Welcome To The Jungle: Never Again (Venus, 2010)
The rebel label, Venus, has returned to the scene with a second volume of Graceland 1976 session outtakes, Welcome To The Jungle: Never Again.
As with the first edition, Welcome To The Jungle: Solitaire, the producers focus on a handful of songs from start to finish, each followed by the undubbed and finished master take. For Presley session completists or historians, these releases are a gold mine, while for regular fans they may just be curious at best.
This disc includes "Danny Boy," "Never Again" and "Love Coming Down," cut on the evenings of February 5 and 6, and all issued that May on From Elvis Presley Boulevard, Memphis Tennessee. Legend has it that these sessions were as depressing as the material, but like FTD's The Jungle Room Sessions from a few years back this CD shows the mood to be somewhat light and spirited.
With the traditional folk ballad "Danny Boy" Elvis was reaching back to his past. Long a favorite of his father, Vernon, he'd been fiddling around with the song since at least his army assignment overseas, in Bad Nauheim, Germany. RCA issued a beautiful 1959 guitar demo on a 1984 box set, and more recently a guitar instrumental, caught on tape in 1968 during one of his dressing room jams at NBC-TV in Burbank.
In the den on a Thursday night, we catch up with Elvis as he attempts take 5. "Gimme the key," he says to pianist Glen Hardin. After Hardin's plays a D chord flourish, Elvis begins a lovely run-through that breaks down when the his voice cracks during the bridge. They try it again, with the same result. "Still not, still not high enough," Elvis notes. "Take it up to E," he asks. Take 7 sounds pretty good, it being done in one of Presley's most comfortable keys, but it crumbles in the same spot, for the same reason. "Got too much shit in me," he admits, clearing his throat. Was Presley being literal or ironic? Perhaps both.
For take 8 Elvis switches keys again. "I'd like to do it in C, that's ... that's where I'd like to do it better, you know" he announces. And so his rich baritone sings "Danny Boy" beautifully not once, not twice, but three times. On take 8, the ending is a bit tentative. For take 9, Elvis sings without any vocal backing, and the performance is outstanding. It could have been the master, but Elvis decided to include backing vocals in the arrangement after all. He sings master take 10 with tremendous confidence and wraps it up with a beautiful falsetto, becoming perhaps the finest track on the entire LP.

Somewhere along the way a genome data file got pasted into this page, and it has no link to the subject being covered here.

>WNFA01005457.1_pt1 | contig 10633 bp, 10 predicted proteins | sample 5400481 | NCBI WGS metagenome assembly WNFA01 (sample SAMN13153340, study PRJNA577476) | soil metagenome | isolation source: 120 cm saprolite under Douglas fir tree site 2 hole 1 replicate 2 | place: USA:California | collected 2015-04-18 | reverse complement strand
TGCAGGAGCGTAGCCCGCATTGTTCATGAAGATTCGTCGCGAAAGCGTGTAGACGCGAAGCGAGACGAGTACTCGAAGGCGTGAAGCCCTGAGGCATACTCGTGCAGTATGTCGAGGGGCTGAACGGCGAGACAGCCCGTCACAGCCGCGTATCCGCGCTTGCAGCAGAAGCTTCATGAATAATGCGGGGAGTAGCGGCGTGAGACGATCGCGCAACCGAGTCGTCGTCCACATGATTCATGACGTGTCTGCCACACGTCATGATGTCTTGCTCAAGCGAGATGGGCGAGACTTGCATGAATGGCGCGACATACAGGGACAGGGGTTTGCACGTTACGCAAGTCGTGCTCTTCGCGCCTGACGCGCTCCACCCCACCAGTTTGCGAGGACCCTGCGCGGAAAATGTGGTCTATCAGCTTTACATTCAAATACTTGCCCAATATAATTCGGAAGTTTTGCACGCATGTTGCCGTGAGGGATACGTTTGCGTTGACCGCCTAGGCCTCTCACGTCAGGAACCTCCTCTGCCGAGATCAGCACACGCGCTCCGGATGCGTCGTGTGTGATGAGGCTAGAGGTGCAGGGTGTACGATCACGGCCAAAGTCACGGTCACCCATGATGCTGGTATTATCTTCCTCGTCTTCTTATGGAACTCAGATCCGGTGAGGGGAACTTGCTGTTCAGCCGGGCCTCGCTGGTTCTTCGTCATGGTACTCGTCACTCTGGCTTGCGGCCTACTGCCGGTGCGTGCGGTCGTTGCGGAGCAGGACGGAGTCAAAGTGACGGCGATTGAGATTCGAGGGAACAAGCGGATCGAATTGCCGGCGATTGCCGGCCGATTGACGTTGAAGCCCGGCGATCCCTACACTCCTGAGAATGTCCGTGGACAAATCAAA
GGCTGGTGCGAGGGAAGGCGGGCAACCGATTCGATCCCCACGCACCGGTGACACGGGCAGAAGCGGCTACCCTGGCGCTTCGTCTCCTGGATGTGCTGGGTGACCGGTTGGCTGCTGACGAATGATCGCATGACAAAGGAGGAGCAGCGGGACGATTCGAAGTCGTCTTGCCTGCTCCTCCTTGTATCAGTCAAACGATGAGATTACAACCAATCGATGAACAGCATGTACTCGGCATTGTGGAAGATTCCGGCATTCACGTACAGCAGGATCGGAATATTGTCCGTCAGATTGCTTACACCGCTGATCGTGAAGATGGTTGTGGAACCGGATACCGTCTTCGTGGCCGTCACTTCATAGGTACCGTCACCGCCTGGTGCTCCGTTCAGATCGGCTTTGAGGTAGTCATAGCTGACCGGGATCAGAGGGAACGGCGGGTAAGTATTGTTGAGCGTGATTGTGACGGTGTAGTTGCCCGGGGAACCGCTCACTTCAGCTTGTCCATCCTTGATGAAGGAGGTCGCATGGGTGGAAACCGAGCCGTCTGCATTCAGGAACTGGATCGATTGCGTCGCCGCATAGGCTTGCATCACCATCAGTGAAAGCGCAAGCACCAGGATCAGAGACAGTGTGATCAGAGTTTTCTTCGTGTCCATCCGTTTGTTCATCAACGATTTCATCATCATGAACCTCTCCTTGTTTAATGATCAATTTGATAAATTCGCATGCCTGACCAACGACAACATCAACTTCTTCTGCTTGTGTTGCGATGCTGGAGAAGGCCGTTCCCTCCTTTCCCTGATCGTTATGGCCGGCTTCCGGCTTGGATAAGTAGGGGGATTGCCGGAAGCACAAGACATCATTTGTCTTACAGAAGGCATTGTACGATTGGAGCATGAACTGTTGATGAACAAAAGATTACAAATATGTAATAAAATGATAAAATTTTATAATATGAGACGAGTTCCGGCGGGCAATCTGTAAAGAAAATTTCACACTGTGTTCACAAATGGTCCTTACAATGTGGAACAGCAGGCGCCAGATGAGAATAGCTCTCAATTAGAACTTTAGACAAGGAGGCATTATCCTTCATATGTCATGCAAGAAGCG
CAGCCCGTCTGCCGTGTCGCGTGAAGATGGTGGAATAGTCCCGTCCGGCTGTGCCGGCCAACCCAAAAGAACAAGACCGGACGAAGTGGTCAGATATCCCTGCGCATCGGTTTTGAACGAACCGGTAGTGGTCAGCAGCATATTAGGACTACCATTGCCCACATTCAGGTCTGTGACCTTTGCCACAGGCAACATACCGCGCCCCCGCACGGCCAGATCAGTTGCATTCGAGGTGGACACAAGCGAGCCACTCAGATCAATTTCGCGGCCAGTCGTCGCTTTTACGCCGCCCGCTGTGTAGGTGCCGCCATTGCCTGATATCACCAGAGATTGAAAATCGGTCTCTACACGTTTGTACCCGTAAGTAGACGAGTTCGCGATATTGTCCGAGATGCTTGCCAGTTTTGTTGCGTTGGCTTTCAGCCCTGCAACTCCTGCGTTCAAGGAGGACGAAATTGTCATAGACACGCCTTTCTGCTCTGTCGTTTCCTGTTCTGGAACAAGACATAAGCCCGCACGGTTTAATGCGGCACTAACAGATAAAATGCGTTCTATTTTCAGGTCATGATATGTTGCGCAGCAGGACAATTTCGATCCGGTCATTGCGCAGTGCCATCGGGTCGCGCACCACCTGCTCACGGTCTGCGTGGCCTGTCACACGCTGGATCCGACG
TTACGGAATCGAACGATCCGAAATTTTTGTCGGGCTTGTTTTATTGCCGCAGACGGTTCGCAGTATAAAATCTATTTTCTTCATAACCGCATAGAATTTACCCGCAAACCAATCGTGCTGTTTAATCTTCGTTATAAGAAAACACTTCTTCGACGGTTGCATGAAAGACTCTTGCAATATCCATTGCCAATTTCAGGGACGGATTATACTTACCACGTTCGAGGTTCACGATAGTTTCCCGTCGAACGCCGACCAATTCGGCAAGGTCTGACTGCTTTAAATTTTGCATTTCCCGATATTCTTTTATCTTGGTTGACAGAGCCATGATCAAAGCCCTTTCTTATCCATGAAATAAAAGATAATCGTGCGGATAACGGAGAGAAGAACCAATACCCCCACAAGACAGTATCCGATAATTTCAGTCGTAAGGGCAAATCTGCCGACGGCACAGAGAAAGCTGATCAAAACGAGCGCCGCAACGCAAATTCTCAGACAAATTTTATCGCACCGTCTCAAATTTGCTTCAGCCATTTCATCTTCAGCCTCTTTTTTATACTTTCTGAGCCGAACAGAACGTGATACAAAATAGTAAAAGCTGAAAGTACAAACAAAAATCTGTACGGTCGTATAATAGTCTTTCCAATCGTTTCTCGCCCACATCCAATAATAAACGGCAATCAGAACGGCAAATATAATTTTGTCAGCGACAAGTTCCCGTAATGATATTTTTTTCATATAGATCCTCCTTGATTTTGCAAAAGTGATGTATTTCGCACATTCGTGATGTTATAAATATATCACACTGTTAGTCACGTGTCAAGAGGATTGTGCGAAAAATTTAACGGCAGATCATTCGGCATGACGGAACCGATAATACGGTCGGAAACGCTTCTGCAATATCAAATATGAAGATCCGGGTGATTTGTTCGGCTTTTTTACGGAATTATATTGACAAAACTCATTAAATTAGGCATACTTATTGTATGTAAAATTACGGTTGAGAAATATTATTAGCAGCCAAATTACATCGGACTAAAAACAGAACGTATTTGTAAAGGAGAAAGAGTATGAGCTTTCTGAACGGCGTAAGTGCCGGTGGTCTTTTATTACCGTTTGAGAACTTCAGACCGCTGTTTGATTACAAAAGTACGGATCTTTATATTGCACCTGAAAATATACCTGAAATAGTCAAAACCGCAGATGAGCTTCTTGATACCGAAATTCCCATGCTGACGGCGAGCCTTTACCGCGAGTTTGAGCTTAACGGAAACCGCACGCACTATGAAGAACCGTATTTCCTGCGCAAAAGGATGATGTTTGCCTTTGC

What really stands out from listening to this marvelous sequence is that Ernst Jorgensen's conclusion in Elvis Presley: A Life In Music regarding this event is incorrect. He maintains that the key changes signified Elvis accepting a "lesser achievement" than in days past. But all other known versions (1959, 1968) are in the same key of C major, which implies Presley decided to use the key he always loved best, whether he was in his 20s, 30s or 40s. That's hardly a "failure," rather, it's an artist choosing what works "better."
The remainder of Never Again presents Elvis working on a couple of Jerry Chestnut ballads. Chestnut had delivered a rollicking rocker the previous year ("T-R-O-U-B-L-E"), but apparently nothing like that made the cut in 1976. Billy Edd Wheeler co-wrote "Never Again" with Chestnut, and we hear all 13 takes.
James Burton is playing acoustic on this one, and his between-song fills are evident throughout. Burton's sweet intro is not unlike what is heard on 1970's "Twenty Days and Twenty Nights." Unfortunately, Elvis voice is not as sweet as the night before, and the early versions are off-tempo and awkward. "Goddamn it!" Elvis exclaims after one aborted take. He mishears Ronnie Tutt make a comment about the sound being "all drums" as "all drunk" and he jokes, "What, are you drunk, man? Fuck, man, you goddamn bum, you don't know where you're at. Bring out the booze ... Grandma!" Everyone breaks up. At another point, friend Lamar Fike walks in during a take, to which Elvis halts the performance with "Lamar walked in and just interrupted the whole room."
It's clear Presley and the band are feeling their way through the verses, but the song does build to the type of finale Elvis always loved, and one gets a sense that he likes this number. A neat line change on one rundown is "A heart that don't love, don't get broken," which kind of sums up the song's lament. The master is take 14 (there was no take 13), and to hear the finished, overdubbed track right after the unadorned version is shocking. The tender feeling is absolutely buried in a hailstorm of voices and strings.
"Love Coming Down," was the second and final tune on this night, and is a decent, if unexciting, country ballad. Again, Elvis is lightly stepping through the lines, finding where to put the emphasis. It leads to some nice vocal lines here and there, left by the wayside en route to the final product. The overdubs by Felton Jarvis are less obtrusive on this cut, for what that's worth.
And there it is: another Elvis session, close up, for the hardcore collector. The disc is loaded with previously-unheard takes and session chatter, the sound is pristine throughout, and the artwork once again pays tribute to the original May 1976 LP, although the front and back cover photos are a bit on the unflattering side. The liner notes contain some bizarre commentary, like "... his concerts in August were admittedly below par, apparently due to a cold" and elsewhere poorly rewrite the "1976-77: Elvis Leaves The Building" chapter in the afore-mentioned book by Ernst Jorgensen.
More color images from on tour in 1976 adorn the booklet pages as well, but most do the singer no favors. Rather, they offer more clues as to the troubled direction Elvis' career was headed. No matter. This is another key purchase for the diehard Presley fan, no matter how he looked, what he sang or for how long.
Fans like you, and me.
[Johnny Savage, USA]